UK one of the worst places to be trans, with ‘widespread’ hatred, new data shows

The proposed ban would mean that, finally, engaging in conversion practice in Scotland is a criminal offence. (Getty Images)

The UK has been ranked as one of the worst places in Europe and Central Asia to be trans, according to a network of more than 200 trans-rights organisations.

Transgender Europe (TGEU) has published its 2023 Trans Rights Map, which illustrates the legal situation in 49 countries in Europe and five in Central Asia. 

Countries are ranked on a colour-coded map, with 30 indicators in six legal categories: legal gender recognition, asylum, hate crime/speech, non-discrimination, health and family. The more indicators a country has, the better it is for trans people and trans rights.

Iceland tops the list, with 26 of the 30 indicators, including having legal gender recognition, laws and policy on asylum, and a hate speech law. 

One year ago, the country published its action plan on LGBTQ+ issues, which includes an end to discrimination for queer blood donors, training in LGBTQ+ issues for police, and “appropriate and unbiased” healthcare for transgender men and women. 

The UK, however, is much lower on the indicators for trans rights, scoring 14.25 out of 30, to rank close to Ireland with 13, Netherlands 15 and Portugal eight. 

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Some of the lowest-scoring countries for trans rights include Russia, meeting just five of the 30 indicators, Turkey, with two, and Italy and Hungary with eight. 

UK drops from ‘progressive leader’ to ‘widespread hatred’

TGEU research officer Freya Watkins said of the data, which covers the past 10 years: “The United Kingdom and Hungary have gone backwards, from progressive leaders of our index in 2013 to places where anti-trans hatred is widespread in the media and government agendas.

“Ultimately, legislation means nothing without implementation. The past decade saw a big increase in states including gender identity in asylum protection laws, but, in practice, many countries continue to fail trans asylum seekers.”

The UK’s low score for transgender rights comes shortly after anti-trans comments at this year’s Conservative Party conference. Prime minister Rishi Sunak said: “A man is a man, and a woman is a woman, that’s just common sense”, while health secretary Steve Barclay proposed banning transgender women from female hospital wards, despite a study last year revealing that there had not been a single complaint about the issue.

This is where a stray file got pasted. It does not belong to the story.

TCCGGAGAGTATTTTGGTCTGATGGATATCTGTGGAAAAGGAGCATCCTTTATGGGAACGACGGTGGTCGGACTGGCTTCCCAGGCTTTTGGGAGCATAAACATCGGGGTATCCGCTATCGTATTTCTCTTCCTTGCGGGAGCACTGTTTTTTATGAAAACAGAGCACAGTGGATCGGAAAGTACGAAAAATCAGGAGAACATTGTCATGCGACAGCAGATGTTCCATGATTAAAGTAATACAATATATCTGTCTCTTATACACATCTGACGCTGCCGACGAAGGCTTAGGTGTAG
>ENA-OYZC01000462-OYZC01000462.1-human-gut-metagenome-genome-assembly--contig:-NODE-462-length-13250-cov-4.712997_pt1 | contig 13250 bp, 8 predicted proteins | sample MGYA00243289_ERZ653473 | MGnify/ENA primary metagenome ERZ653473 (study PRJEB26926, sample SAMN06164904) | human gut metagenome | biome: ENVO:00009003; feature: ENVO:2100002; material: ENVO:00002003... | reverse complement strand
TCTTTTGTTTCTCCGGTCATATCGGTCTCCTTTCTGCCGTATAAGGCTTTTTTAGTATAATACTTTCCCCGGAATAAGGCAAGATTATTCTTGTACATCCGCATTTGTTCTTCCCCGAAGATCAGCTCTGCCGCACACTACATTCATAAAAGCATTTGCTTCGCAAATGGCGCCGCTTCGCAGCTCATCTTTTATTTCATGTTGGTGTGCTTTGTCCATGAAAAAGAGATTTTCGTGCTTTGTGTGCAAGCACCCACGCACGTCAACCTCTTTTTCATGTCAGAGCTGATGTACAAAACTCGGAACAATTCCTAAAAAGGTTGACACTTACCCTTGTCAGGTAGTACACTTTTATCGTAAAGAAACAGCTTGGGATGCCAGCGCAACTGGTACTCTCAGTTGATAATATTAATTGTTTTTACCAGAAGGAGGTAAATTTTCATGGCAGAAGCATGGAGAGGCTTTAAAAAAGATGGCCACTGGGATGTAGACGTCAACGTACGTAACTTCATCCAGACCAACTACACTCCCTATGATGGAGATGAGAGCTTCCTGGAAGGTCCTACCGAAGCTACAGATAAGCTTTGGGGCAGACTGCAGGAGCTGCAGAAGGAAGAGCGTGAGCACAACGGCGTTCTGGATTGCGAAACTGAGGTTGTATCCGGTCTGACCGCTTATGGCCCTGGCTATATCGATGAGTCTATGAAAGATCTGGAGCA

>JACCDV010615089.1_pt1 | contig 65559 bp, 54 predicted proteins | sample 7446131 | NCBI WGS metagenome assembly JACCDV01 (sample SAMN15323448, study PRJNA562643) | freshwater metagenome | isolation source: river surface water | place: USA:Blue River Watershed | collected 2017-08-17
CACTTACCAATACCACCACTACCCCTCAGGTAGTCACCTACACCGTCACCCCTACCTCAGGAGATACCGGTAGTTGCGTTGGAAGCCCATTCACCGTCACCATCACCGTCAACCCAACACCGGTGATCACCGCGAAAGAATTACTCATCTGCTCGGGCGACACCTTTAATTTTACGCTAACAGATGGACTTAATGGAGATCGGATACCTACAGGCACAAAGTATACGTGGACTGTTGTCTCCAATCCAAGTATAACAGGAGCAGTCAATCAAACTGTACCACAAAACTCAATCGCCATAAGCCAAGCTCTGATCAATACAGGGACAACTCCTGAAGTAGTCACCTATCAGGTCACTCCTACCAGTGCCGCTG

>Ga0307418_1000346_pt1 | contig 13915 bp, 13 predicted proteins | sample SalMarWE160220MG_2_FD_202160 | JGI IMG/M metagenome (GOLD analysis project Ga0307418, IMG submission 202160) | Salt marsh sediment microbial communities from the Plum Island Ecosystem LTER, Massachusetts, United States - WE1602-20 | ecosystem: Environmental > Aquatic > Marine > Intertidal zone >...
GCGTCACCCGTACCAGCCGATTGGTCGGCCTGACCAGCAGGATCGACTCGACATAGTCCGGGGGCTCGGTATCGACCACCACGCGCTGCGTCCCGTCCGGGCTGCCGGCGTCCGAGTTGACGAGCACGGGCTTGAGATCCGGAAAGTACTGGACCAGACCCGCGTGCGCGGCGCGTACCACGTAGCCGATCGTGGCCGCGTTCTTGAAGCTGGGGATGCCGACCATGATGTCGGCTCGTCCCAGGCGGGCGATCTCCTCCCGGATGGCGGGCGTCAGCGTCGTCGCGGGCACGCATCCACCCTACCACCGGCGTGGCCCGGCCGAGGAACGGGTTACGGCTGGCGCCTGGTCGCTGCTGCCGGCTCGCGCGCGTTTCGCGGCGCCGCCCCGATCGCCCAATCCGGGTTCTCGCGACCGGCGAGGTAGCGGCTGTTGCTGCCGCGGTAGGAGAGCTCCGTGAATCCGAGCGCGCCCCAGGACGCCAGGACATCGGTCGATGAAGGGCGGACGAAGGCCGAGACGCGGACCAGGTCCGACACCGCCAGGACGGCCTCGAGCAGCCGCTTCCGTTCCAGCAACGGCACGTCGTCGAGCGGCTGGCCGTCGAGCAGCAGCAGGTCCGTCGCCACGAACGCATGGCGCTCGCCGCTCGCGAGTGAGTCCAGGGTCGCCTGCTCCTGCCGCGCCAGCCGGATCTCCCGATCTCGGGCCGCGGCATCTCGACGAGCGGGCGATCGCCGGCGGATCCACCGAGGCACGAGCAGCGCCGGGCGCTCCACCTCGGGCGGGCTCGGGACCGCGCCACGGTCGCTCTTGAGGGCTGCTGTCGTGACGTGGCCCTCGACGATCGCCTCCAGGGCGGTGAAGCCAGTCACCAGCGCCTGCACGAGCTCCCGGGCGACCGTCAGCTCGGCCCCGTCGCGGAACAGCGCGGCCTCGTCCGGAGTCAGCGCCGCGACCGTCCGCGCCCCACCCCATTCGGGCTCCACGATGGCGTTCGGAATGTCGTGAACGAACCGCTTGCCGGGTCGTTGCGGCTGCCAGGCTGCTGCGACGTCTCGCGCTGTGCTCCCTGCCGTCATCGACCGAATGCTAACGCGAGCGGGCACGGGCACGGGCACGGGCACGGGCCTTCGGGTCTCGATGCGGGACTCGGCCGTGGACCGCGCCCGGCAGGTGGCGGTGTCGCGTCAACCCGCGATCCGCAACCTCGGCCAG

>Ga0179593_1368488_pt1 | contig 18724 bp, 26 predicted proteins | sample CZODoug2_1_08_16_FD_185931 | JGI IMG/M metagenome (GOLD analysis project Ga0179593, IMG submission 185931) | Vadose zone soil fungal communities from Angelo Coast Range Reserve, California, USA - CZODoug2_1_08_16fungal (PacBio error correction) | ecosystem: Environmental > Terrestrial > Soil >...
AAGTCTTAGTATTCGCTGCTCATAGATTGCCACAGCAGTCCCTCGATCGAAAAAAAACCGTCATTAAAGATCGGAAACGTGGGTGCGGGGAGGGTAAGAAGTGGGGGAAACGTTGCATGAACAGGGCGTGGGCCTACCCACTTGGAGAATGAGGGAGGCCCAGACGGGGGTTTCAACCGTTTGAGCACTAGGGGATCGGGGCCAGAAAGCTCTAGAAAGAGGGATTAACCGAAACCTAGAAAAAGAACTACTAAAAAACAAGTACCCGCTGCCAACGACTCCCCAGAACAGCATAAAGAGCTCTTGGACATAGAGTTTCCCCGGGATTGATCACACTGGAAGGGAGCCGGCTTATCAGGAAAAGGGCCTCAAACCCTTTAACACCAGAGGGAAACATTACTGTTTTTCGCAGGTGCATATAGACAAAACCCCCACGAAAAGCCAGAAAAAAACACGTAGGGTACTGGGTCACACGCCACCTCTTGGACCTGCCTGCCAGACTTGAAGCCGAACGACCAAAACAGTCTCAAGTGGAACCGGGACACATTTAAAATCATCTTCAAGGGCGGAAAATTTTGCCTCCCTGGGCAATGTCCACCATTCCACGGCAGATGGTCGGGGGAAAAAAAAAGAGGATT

Home secretary Suella Braverman supported Barclay’s proposal, saying: “Trans women have no place in women’s wards or, indeed, any safe space relating to biological women.” 

Sunak’s comments were followed by reports of him being expected to shelve the long-awaited conversion therapy ban, supposedly because similar laws have “proven problematic or ineffective in other countries”, and in the wake of “intense” lobbying by anti-trans Tory MP Miriam Cates. 

In addition, in the summer, the PM was secretly filmed mocking trans people, in footage shared exclusively with PinkNews.

Data released by the government on 5 October showed that transphobic hate crimes in England and Wales rose by 11 per cent, to 4,732 recorded offences for the year ending March 2023. The rise was potentially partly fulled by anti-trans politicians, the Home Office admitted.

In November 2022, TGEU found Ireland had the worst provision of healthcare for trans people, with Malta coming out on top.

The finding followed Ireland’s only gender clinic being so short-staffed that it can’t deal with the demand of 300 patients per year.

The International Lesbian, Gay, Bisexual, Trans and Intersex Association’s 2023 Rainbow Map, which shows how safe queer people are in European countries, was equally as depressing for LGBTQ+ people.

The results showed that the United Kingdom has once again dropped down the list, from 14th in 2022 to 17th this year. 

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